Densification and Shear of Sand during Vibration

by T. Leslie Youd, (A.M.ASCE), Res. Civ. Engr.; U.S. Geological Survey, Menlo Park, CA,

Serial Information: Journal of the Soil Mechanics and Foundations Division, 1970, Vol. 96, Issue 3, Pg. 863-880

Document Type: Journal Paper


The shear strength reduction and density changes that occur in a confined mass of dry, uniformly graded, granular material subjected to horizontal steady-state vibration were quantitatively investigated by testing Ottawa sand and 1/16-in. steel balls in a direct shear apparatus mounted on a shaker table. The samples were first densified until a constant volume state was reached and then sheared while subjected to the same or a less intense vibration. It was found that the constant volume void ratio for samples densified and sheared under the same vibrational conditions; this value decreases with increased vibrational acceleration and is not dependent on frequency. Both the maximum and ultimate coefficients of internal friction decrease with increasing acceleration. Both the interlocking and frictional components of the coefficient are likewise reduced during vibration. An increase of normal pressure tends to counteract the vibrational effects listed above. The behavior noted in these and previous experiments can be explained by mechanisms involving energy barrier concepts.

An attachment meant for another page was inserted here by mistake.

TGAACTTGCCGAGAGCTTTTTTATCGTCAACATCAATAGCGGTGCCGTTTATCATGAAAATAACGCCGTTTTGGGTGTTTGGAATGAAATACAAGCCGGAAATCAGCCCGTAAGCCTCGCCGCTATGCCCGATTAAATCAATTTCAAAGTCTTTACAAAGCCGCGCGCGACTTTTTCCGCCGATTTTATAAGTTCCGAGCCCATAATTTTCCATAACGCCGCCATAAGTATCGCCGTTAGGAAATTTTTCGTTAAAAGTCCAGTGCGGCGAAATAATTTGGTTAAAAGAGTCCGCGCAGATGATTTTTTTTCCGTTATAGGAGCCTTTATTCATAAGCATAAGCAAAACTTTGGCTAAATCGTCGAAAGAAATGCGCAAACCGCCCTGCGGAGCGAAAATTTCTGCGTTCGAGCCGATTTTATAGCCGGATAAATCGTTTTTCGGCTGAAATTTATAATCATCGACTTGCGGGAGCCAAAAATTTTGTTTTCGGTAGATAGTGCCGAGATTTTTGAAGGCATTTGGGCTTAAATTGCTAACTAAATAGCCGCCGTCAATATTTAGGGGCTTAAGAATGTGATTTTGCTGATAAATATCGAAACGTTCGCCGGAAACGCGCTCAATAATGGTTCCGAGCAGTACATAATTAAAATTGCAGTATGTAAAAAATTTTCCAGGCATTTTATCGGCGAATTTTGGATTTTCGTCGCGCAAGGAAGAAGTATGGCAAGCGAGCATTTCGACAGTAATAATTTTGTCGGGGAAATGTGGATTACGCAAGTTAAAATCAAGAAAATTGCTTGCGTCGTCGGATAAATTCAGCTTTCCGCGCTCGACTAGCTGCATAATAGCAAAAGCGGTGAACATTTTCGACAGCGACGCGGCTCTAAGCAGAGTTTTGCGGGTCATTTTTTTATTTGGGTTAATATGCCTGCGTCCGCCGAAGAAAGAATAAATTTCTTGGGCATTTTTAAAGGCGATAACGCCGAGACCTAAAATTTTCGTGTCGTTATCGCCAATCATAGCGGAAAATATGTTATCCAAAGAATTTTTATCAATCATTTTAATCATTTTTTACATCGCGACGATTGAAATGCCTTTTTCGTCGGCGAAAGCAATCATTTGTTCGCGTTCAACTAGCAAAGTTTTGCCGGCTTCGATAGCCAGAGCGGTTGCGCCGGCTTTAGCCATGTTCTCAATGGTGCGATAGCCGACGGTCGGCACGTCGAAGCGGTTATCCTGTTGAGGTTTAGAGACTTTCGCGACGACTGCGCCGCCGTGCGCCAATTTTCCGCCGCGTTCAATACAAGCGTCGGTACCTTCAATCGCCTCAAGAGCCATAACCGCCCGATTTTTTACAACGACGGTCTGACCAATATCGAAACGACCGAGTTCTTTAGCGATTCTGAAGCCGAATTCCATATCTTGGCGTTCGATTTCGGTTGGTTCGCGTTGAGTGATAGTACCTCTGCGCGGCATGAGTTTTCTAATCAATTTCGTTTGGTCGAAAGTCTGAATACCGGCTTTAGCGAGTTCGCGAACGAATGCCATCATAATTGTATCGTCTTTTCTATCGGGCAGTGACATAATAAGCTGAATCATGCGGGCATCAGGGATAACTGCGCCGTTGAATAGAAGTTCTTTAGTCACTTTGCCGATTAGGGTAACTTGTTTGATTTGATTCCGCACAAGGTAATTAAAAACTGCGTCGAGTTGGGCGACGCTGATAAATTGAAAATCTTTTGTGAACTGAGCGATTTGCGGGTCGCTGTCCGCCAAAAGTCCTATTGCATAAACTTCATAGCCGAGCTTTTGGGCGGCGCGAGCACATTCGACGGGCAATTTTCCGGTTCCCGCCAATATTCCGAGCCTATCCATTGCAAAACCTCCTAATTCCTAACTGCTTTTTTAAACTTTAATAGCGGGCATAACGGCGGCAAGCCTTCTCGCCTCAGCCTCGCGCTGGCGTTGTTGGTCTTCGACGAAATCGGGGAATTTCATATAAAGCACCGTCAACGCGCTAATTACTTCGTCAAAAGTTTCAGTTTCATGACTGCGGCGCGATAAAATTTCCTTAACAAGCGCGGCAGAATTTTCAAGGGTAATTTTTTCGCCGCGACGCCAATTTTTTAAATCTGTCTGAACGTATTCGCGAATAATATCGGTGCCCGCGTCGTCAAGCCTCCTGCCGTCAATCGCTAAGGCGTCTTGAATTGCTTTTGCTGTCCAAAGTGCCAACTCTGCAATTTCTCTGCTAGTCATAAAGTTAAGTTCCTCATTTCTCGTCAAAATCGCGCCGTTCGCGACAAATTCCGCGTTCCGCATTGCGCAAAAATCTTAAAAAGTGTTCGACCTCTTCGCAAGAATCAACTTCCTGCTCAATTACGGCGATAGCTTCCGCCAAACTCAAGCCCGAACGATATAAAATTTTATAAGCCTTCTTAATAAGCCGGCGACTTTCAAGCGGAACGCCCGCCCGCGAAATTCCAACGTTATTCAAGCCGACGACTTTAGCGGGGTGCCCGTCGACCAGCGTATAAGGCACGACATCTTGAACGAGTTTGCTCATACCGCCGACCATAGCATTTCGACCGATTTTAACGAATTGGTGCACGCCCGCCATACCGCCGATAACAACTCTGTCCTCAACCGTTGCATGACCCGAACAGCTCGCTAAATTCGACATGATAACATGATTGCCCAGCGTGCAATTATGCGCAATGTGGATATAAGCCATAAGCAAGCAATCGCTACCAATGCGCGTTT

Subject Headings: Vibration | Shear strength | Shear tests | Soil strength | Granular soils | Sand (material) | Strength of materials | Granular materials

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